Five teens arrested for dancing to Selena Gomez song in Iran
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Featured Image Credit: TikTok/@thedriman
Five teenage girls have been arrested by the Iranian morality police, after they danced to a viral TikTok song.
The teenagers had been dancing in public and had not worn a hijab, both of which are punishable by law currently.
Although social media is highly restricted in the Middle Eastern state, the five teenagers had hoped to mark International Women’s Day with their TikTok video.
Posing outside of an apartment block in Ekbatan, Tehran, the girls filmed themselves dancing Calm Down by Selena Gomez and Rema.
The footage quickly gained the attention of the country’s morality police and having identified the building, the young women were then detained on January 10.
Though details are still unclear, it’s likely that the teenagers were charged with ‘waging war against God’ – a crime often reserved for those who oppose the Islamic Republic.
After their arrest, the girls were forced to confess to their ‘crimes’ and were made to sign a statement saying they would not re-offend – a common tool of intimidation by police.
Young people across Iran have reacted angrily to the arrests, as they made their own video in a brave act of defiance against the dictatorship.
There were similar reports after the death of Mahsa Amini in September 2022, who was arrested for wearing an ‘improper hijab’.
At the time, she was just 22 years old and her tragic death sparked wide-spread protests across the country, as people revolted against the harsh rules of the Islamic Republic.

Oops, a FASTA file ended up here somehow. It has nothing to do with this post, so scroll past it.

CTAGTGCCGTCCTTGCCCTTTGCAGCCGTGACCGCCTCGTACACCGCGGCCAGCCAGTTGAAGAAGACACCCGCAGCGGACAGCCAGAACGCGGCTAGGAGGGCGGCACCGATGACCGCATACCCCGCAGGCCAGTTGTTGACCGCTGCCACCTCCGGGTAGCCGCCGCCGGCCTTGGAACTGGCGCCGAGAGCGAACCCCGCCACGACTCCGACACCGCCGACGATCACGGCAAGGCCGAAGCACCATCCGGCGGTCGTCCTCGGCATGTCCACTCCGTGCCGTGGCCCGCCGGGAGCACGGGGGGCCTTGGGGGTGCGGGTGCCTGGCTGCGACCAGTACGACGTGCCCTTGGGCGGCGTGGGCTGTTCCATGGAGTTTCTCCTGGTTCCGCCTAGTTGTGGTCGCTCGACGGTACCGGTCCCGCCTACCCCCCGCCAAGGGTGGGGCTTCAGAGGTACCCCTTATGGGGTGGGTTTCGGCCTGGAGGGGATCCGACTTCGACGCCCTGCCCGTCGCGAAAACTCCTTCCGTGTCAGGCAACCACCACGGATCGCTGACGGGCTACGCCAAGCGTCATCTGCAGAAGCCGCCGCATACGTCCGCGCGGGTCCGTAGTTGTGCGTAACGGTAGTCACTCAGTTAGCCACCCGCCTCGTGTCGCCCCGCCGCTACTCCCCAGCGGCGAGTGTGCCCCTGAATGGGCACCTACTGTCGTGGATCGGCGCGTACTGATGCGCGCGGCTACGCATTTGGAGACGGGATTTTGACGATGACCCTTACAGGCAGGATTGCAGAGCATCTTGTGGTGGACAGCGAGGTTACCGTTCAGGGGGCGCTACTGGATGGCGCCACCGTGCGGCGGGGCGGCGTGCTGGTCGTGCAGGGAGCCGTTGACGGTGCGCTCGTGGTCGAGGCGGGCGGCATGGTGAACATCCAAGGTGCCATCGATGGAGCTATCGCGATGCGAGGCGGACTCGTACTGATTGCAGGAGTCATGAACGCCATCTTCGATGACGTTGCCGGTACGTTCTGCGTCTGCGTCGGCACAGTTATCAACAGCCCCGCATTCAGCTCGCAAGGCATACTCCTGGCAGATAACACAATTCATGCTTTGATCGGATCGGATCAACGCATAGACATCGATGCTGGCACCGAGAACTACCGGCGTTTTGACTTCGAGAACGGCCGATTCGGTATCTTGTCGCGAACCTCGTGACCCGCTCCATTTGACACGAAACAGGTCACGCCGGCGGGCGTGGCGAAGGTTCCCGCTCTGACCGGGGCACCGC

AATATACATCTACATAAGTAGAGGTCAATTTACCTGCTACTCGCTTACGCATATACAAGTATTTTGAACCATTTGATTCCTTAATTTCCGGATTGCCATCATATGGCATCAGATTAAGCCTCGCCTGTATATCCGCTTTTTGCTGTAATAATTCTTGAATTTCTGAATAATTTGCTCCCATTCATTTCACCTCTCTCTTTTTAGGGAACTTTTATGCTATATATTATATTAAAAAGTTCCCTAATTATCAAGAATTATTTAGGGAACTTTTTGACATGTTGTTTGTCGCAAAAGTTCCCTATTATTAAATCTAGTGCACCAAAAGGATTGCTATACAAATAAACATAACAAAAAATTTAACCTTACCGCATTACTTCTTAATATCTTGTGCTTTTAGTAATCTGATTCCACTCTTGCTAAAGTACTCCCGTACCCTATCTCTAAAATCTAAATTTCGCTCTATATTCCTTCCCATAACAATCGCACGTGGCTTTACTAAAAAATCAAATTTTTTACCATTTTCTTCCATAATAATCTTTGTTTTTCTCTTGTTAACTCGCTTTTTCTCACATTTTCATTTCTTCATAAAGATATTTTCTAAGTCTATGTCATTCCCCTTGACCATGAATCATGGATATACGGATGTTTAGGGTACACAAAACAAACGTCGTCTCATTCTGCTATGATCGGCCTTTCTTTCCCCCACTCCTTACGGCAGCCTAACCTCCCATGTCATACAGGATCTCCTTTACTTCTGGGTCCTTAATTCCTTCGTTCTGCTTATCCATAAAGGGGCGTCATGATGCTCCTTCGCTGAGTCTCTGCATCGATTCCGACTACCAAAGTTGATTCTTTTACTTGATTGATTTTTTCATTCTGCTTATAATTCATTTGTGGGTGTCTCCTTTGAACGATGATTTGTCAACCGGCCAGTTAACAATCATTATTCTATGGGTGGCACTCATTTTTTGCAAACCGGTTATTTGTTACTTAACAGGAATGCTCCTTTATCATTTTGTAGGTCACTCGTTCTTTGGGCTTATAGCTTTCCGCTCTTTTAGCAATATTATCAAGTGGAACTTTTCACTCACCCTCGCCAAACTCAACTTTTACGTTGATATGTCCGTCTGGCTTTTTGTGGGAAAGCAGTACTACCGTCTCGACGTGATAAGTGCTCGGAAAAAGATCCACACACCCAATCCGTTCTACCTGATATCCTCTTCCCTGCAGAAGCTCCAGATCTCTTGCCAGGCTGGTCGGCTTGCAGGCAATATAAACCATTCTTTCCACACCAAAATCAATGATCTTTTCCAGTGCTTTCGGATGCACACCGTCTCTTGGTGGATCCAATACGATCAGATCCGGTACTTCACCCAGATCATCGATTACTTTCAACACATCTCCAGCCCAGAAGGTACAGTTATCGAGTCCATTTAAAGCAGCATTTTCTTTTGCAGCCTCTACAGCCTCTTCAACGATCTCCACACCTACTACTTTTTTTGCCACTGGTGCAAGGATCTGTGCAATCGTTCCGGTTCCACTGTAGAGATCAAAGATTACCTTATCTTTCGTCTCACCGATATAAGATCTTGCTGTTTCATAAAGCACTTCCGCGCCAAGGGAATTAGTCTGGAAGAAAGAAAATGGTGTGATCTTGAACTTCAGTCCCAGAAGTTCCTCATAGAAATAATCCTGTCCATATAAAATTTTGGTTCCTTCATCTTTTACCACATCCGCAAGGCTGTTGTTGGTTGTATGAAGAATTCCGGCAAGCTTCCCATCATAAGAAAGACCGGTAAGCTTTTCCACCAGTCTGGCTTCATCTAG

It’s estimated that 500 others have died and 19,000 people have been arrested, as the government tries to retain it’s oppressive control.
The government’s actions have been condemned by the international community, with unity protests across the world and the trending hashtag: women, life, freedom
As recently as two days ago, there were new anti-government protests in Iran as the nation’s young people celebrated a traditional holiday.
Whilst Iranians marked ‘red Wednesday’, they threw fireworks at members of the morality police, threw hijabs into fires and chanted against the country’s supreme leader, Ali Khamenei.
State-run news agencies also reported that 26 more civilians were killed in the ensuing chaos, with at least 4,000 other injured during the annual festival.
Red Wednesday is one of the few pre-Islamic holidays still celebrated in Iran, with the nation’s people taking it as an opportunity to rise up once more